Published Monday 24th June 2019

Retail in the UK is widely believed to be on a downward spiral. According to the latest BRC-KPMG Retail Sales Monitor for May, like-for-like sales were down by three percent compared to last year, the largest decline of that type since December 2008. Arcadia Group, owners of a string of high-street staples including Topshop and Dorothy Perkins, recently avoided administration thanks to a rescue package that will see them close 50 stores.

However, there is one retailer who appears to be still having success. During April, Primark unveiled the largest clothing store in the world in Birmingham to much fanfare. Behind the excitement of the five-floor extravaganza lies a business succeeding where others have failed, showing potential areas for growth in an industry largely in need of new ideas.

The Modern Retail Landscape

As mentioned above, retail has mostly been on the decline in the UK over the last decade. According to one report, 2018 represented the worst year of monthly sales for bricks and mortar stores since 2006. The BRC announced that December 2018, one of the most critical periods in the high-street calendar, was the worst Christmas period since the financial crisis of 2008.

Out of all retail sectors, non-food was seen to be suffering the most. Debenhams suffered a 5.7% fall in like-for-like sales over the Christmas period, followed by store closures announced in April. They are just one of many high-street stalwarts forced to close shops over the last few years, many of them reaching various demographics. From bargain stores such as Poundworld to high-end sellers like Marks and Spencer, all businesses can be at the mercy of changing consumer habits.

The significant change to the modern retail landscape has been the enormous growth of e-commerce over the last decade. According to the Office for National Statistics (ONS), internet sales accounted for only 2.5% of total retail sales in December 2006. However, almost unmatched growth has seen UK consumers establish themselves as some of the fastest-adopting online shoppers in the world. By December 2018, online sales had grown to account for 19.8% of all retail sales.

A large proportion of that revenue has been taken by e-commerce giants such as Amazon, as consumers look for price competitive and convenience. Bricks and mortar businesses find it hard to compete with Amazon on many points, which has led to a string of business failures, particularly from established high-street names.

The Secrets to Primark’s Success

The current retail landscape makes Primark’s recent success even more impressive. The retailer announced a 4% rise in sales for the six months to March, just months before its rival Arcadia Group was forced to announce store closures. This growth was achieved, remarkably, by a company without an online presence.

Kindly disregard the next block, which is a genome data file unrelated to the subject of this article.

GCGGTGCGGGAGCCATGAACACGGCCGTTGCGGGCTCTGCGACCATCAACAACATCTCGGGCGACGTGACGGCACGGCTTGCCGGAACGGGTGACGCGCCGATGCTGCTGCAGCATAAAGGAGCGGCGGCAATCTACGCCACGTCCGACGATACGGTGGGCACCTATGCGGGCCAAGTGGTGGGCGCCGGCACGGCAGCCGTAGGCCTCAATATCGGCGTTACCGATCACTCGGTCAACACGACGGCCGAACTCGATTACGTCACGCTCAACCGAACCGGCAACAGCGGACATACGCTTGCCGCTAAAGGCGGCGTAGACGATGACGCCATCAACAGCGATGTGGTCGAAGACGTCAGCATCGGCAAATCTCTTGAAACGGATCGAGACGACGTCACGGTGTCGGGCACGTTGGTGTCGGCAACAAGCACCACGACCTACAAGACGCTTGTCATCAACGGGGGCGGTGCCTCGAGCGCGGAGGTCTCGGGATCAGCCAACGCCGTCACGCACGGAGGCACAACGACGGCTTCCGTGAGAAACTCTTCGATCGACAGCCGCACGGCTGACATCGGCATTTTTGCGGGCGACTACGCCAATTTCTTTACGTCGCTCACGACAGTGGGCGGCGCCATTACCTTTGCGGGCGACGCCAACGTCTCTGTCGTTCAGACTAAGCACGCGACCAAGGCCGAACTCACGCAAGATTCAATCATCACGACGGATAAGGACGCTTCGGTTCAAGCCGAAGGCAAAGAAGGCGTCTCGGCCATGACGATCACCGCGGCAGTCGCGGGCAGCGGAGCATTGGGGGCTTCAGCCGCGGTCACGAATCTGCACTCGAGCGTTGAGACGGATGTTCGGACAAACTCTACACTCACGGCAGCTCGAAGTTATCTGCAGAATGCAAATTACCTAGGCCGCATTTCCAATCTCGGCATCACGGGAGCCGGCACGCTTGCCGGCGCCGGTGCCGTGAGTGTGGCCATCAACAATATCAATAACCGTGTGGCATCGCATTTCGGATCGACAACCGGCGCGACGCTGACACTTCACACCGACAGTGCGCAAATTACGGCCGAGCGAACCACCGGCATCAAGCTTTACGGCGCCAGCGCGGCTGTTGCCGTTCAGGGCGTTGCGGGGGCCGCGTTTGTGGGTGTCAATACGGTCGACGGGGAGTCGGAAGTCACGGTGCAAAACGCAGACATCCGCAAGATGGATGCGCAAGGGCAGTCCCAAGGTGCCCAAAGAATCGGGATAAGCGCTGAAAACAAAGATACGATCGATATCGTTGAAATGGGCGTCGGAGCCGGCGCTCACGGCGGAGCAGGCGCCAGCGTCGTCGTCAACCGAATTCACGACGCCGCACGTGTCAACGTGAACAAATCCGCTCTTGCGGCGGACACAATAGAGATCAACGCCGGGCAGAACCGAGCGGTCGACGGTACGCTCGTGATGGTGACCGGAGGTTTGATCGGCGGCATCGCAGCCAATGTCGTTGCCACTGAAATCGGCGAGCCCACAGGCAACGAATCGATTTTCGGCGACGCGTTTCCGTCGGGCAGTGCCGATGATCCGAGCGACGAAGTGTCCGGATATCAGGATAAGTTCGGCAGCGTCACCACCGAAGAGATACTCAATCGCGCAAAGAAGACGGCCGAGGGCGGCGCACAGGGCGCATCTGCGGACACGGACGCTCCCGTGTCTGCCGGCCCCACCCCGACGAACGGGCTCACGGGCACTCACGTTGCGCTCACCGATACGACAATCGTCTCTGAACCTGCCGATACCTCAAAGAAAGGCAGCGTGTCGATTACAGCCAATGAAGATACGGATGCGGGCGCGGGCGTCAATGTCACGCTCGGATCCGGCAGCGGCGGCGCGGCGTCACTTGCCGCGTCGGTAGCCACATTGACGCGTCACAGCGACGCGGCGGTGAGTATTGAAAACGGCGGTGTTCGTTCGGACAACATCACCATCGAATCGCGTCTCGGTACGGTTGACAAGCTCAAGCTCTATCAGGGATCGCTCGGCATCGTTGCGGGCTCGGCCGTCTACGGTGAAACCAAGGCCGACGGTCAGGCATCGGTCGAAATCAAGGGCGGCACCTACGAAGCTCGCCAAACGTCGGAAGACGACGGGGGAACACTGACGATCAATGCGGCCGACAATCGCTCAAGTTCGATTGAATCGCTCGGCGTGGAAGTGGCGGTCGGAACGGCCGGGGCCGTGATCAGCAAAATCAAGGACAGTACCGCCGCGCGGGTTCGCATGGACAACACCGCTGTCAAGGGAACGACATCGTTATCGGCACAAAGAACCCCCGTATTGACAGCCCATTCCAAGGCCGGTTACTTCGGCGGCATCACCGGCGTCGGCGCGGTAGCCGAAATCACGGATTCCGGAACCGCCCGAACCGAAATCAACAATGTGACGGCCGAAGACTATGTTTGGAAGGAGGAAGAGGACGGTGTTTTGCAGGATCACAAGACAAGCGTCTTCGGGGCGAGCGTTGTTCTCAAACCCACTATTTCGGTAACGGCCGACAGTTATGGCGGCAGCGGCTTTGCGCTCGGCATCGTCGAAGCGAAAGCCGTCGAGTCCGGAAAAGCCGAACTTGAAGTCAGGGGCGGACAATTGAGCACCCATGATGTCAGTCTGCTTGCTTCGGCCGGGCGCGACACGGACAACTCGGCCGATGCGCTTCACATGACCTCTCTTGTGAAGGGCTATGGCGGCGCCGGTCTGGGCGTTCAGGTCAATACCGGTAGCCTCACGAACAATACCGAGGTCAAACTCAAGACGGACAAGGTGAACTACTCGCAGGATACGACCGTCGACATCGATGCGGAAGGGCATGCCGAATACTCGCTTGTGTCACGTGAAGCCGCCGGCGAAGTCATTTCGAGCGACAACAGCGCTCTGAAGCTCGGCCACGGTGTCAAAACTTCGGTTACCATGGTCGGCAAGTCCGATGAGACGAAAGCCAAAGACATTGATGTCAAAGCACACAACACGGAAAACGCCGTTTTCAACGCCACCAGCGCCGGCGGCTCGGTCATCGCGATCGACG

It’s not just the retail climate that they are competing with, either. The fashion industry is coming under increasing pressure for its environmental impact and fast-fashion, of which Primark is a key driver, is becoming increasingly targeted by governments and eco-consumers.

However, despite the environmental consensus against the fashion industry’s practices, Primark has capitalised on this money-making sector. Online retailer Boohoo, sharing a similar market but in the e-commerce space, showed sales growth for the last four months of 2018 of 44%. In the high-street world, no clothing business can compete on price and convenience with Primark.

According to Tim Kelly, Primark’s director of new business development, the secret to their competitiveness lies in its cost efficiency. “We save on small stuff – our packaging is quite simple – and we do believe that all the way through our supply chain we do make a difference.”

Future-Proofing Retail

However, not even Primark will have the power to survive against the reducing footfall on UK high-streets. Every retailer is forced to adapt to the new market, and Primark’s giant new store in Birmingham is the clearest example of a business future-proofing itself. The evolution of bricks-and-mortar retail demands that businesses no longer simply sell goods but offer an experience to their customers. This incentive to leave their homes and visit a physical store is vital to the future of retail.

Primark’s new five-story outlet does not just sell clothes. Included in the establishment is a Disney-themed café for young audiences, along with a nail salon, barbers and free Wi-Fi for their broader customer base. Taking up a disused shopping centre, the Primark store is designed to provide a ‘day out’, creating events that will attract an audience to which they can sell their goods. Many believe this to be the future look for traditional retail and Primark have taken a big step to ensure their growth continues.

As mentioned above, much of Primark’s success would not be possible without intelligent cost saving along the supply chain. Here at Expense Reduction Analysts, we are experts at helping businesses reduce retail operating costs. Our industry experts have worked with some of the UK’s biggest companies and can save money in a range of cost areas, from utilities to distribution. It is vital that retailers begin to prepare for the industry’s much-changed future, but sizeable investments will be required. If you are looking to free up some capital in your business, why not speak to our dedicated team and see what savings we could create for you?